Cultural exchange program brings visiting scholars to campus

Written by Alison Parkins on |
cultural exchange program participants
Five scholars from the South-Central University for Nationalities in Wuhan, China, worked with UW-Platteville faculty across several disciplines during the six-month cultural exchange program.

The University of Wisconsin-Platteville hosted five scholars from the South-Central University for Nationalities in Wuhan, China, as part of a cultural exchange program. The six-month program, which wraps up this week, provides the scholars an opportunity to participate in intensive language study, observe UW-Platteville classes and engage in cultural activities.

This year’s cohort followed a successful inaugural program in 2018, in which UW-Platteville hosted a group of six visiting chemistry scholars from the same institution. This year’s scholars represent a range of academic disciplines, including public administration, inorganic chemistry, pharmaceutical analysis, botany and biomedical engineering. The primary goal of the program, according to Dr. Farzana Marni, lecturer in UW-Platteville’s chemistry department and coordinator of the cultural exchange program, is to develop a bilingual English-Chinese program at the South-Central University for Nationalities.

The scholars expressed a range of goals they had for participating in the program, including improving their English language and exploring new pedagogical methods and teaching strategies.

“UW-Platteville has a lot of good teachers, so I came here wanting to study more teaching pedagogies, teaching methods and do some syllabus assessments,” said Dr. Li Liu, an associate professor of public administration. “As a teacher, I think you should open your eyes. Coming to Platteville is my first time coming to America, so it’s a very precious experience for me. I have seen and understand much more cross-culture, and I think this all can help me in my future bilingual course – not only the bilingual course but also my general course.”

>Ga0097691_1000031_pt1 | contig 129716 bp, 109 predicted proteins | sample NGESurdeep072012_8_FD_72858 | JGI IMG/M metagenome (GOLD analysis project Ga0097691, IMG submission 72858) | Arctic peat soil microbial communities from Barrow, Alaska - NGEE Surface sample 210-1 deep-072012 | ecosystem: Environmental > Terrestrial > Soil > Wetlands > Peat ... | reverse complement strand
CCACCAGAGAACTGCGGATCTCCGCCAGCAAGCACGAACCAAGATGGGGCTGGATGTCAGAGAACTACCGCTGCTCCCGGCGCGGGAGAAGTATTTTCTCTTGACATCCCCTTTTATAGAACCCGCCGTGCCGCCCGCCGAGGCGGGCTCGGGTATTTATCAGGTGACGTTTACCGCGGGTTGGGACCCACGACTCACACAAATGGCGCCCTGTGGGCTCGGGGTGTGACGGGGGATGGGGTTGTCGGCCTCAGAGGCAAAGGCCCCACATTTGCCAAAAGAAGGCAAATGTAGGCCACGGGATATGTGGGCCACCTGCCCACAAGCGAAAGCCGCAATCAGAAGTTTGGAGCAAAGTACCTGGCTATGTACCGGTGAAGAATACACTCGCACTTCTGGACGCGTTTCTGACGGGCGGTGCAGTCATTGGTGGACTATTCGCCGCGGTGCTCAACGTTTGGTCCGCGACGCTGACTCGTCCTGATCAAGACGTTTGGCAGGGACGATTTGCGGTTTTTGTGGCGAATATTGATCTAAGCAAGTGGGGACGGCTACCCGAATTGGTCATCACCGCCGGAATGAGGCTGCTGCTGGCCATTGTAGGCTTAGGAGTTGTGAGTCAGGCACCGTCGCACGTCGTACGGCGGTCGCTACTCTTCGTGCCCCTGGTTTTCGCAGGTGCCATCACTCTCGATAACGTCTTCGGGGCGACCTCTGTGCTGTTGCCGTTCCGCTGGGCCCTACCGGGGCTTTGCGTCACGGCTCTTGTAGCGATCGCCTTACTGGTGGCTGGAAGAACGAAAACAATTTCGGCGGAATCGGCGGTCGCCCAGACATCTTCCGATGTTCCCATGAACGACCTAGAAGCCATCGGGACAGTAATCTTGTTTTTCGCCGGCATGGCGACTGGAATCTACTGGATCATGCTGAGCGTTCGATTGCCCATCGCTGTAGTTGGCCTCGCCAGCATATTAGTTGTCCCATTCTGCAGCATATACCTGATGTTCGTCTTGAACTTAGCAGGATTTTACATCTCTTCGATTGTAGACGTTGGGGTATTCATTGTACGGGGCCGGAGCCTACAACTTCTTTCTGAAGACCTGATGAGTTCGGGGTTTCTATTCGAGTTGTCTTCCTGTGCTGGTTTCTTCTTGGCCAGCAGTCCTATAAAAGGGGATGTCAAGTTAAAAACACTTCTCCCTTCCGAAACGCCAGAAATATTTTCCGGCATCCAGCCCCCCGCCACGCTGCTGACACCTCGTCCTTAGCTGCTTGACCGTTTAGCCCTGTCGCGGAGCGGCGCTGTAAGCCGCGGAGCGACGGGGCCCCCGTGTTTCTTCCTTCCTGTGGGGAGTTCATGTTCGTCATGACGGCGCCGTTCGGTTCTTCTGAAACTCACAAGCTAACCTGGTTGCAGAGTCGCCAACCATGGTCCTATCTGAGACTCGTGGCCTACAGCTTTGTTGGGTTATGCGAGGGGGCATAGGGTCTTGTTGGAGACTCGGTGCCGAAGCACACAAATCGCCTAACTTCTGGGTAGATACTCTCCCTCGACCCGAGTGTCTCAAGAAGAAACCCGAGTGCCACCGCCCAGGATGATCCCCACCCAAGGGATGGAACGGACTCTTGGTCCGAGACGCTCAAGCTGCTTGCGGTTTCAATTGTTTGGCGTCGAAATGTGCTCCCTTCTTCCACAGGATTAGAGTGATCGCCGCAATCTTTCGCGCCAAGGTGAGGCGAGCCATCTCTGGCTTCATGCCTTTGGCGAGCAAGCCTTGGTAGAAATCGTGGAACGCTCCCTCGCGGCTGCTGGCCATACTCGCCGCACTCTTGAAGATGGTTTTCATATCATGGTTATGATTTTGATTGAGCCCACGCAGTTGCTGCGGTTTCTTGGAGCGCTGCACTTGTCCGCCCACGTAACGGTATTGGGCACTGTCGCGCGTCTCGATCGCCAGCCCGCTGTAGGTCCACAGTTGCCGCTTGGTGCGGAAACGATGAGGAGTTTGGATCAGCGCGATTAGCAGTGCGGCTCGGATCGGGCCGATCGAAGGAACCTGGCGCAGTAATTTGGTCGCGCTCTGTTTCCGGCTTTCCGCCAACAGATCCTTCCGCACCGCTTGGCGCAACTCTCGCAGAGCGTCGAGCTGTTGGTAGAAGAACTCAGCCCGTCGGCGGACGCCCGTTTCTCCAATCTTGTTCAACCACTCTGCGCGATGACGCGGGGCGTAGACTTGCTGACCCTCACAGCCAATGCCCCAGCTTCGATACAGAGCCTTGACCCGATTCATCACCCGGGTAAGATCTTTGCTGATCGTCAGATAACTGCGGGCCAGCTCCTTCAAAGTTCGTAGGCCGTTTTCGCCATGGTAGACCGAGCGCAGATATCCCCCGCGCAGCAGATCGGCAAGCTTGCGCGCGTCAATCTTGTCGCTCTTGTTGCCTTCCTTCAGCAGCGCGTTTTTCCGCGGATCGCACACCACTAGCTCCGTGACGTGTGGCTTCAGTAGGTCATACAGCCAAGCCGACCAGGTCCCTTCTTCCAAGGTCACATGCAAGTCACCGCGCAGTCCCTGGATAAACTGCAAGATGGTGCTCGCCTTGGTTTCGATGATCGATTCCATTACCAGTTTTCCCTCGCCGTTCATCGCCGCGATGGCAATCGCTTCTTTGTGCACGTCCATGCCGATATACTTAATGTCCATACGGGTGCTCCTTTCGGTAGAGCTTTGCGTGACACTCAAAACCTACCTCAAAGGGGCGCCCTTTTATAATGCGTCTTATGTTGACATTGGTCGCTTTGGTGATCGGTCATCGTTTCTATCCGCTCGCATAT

The other scholars agreed, several of them adding that, as teachers, it is their responsibility to expand their horizons.

“I want to broaden our students’ view to outside of China and help to communicate ways people are all over the world,” said Dr. Xianghong Li, an associate professor of inorganic chemistry. “As a teacher, the first thing we should do is enhance ourselves and make ourselves more competent.”

Coming from Wuhan, China, which is home to more than 10 million people, life in Platteville was an adjustment – especially when they arrived in February.

“The weather is very cold, but the people are very warm-hearted,” said Dr. Han Cheng, associate professor of pharmaceutical analysis, reflecting on her first impressions.

“Most people never mind people asking questions,” added Dr. Hong Liu, associate professor of botany. “They are very kind and the teachers, Farzana [Marni] and Sharon [Klavins], are very kind and have helped us, not only with teaching programs but with life.”

A portion of the cultural exchange program, coordinated by Dr. Sharon Klavins, professor of biology at UW-Platteville, focused on teaching the scholars U.S. pedagogy strategies. The scholars remarked on the pedagogies and teaching strategies they learned that they will take back to the South-Central University for Nationalities – from semi-flipped classroom concepts to more interactions between students and faculty and more collaborative work among students.

The scholars and UW-Platteville program coordinators agreed that the program was a success. “I think we will bring the friendship between us and bring the great memory of this great city and amazing people to China,” remarked Dr. Zhi Li, a lecturer of biomedical engineering.

“What I have noticed is that when the scholars first came, when you asked them a question they felt very shy to answer, but by the end of the program if you ask them a question, they are very fluent and enthusiastic to answer, which is one of the successes of the program to me,” said Marni.

Klavins agreed, adding, “They worked so hard; we met every week for four hours – two hours at a time. That’s two hours of communicating in a non-native language. They are amazing, and it’s been such an honor and pleasure to work with them all.”